Later investigations on Ridgways early life said that when he was younger, around 11 I believe is what they said, that he was a frequent bed wetter and for one reason or another his mother insisted on hand washing his genitals with a clothe. Ridgway later admitting having felt lust towards his mother and haveing sexual fantasies about her while she sunbathed, he said he felt enraged or embarassed about these thoughts and also taked about wishing to murder his mother. skip forward a couple of years, young Ridgway was able to lure a younger child from his street into the woods where proceeded to stab the young boy non-fatally with a pocket knife. Ridgway was never identified in this incident and had told the boy and later on detectives that he did it simply to ‘see what it was like to murder someone.’ Ridgway also claimed to have suffocated a cat in the surrounding years of that time period. After high school many years later Ridgway joined a military branch (navy i think) which included a tour of the Asian area and surrounding seas. at the Philippines or an area like it, it was recorded in his military papers that Ridgway had contracted gonorrhoea from one of the prostitutes he had had relations with while there. He stated to investigators that this fueled his hate for prostitutes. he also came home from overseas to find that his wife had cheated on him. he then thought of his own wife as a whore and soon they divorced. it is around this time that Ridgway started his rampage with one of the easiest, in a cruel sense of the word, victims any serial killer could find. prostitutes. Young woman, sometimes drugged up, willing to get in a car and go to his house for sex with the expectations of receiving money, only to be later strangled after having sex the first time. Their bodies dumped in the river at first completely nude, and often re-visited by Ridgway so he could fornicate with the dead bodies, normally until they started to show signs of rot. later bodies would be also dumped in secluded areas of the woods, post-mortem fornication would still occur. the clothes and jewellery or shoes were sold in Ridgway’s many garage and yard sales, his father had many too so it was no surprise to the neighbourhood for him to have them, or jewellery left around work for co-workers to find and wear. his little way of showing how he could get away.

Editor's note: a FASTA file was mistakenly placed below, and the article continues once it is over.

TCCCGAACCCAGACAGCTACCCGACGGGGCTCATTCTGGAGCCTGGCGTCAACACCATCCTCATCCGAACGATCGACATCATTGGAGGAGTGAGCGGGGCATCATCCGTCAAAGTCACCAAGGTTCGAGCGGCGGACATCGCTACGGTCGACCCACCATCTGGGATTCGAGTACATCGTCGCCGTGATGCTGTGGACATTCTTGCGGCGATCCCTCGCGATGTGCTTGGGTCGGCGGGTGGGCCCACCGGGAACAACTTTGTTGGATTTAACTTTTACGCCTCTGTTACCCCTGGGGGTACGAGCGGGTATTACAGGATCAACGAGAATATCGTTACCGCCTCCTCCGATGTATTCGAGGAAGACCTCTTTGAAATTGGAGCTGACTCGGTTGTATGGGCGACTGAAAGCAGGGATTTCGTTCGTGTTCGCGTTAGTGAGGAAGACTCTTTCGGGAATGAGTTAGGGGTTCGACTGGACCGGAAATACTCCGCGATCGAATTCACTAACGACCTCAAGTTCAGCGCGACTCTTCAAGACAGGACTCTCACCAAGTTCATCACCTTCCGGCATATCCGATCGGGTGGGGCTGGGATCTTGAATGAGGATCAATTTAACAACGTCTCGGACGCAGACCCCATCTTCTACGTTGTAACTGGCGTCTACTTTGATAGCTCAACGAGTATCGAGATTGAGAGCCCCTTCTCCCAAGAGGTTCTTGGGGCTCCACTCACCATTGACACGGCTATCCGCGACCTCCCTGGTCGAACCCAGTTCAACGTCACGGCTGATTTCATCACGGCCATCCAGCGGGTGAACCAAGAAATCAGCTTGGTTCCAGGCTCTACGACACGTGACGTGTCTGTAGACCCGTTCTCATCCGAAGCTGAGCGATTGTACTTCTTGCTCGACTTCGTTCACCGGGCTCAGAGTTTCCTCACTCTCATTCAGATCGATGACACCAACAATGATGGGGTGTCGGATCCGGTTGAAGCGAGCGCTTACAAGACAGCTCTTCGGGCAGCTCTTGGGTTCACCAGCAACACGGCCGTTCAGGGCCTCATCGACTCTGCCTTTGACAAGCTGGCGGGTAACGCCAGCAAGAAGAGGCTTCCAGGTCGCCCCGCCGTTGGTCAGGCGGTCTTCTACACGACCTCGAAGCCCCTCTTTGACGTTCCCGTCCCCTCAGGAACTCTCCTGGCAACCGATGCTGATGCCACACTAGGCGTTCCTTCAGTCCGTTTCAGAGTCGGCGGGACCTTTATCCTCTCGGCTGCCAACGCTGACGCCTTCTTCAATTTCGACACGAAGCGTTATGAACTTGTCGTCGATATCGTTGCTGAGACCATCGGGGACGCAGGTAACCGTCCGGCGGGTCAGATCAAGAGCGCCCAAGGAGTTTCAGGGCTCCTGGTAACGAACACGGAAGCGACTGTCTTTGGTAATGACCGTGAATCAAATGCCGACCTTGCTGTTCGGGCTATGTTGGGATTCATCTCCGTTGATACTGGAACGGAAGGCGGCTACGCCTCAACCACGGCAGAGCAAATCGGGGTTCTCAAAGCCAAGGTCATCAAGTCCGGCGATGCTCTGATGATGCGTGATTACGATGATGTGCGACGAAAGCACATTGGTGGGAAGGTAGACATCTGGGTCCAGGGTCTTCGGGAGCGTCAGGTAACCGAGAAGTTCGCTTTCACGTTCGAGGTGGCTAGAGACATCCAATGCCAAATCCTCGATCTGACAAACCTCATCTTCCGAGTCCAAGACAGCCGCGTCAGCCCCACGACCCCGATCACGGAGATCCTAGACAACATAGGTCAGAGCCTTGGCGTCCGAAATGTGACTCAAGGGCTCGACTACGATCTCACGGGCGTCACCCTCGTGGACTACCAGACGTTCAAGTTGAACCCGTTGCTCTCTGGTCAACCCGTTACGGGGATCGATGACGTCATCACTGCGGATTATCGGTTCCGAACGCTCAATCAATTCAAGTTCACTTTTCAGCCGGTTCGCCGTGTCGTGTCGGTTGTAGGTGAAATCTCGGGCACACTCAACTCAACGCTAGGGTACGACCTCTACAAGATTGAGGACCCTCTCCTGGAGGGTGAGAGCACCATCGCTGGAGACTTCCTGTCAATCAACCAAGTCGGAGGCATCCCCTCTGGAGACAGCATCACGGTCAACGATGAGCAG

Reply

  2. Anonymous

    Is there any evidence that Ridgway and Stevens were working together?

    Reply

    • Barry Moore

      Yes. Two men at the river when Ainesworth came along and found the bodies. Two men at Ridgeways home when Det.Bob Fox, of The Des Moines PD went there looking for Marie Mulvar. There is so much more.

      Reply

  3. grahamclayton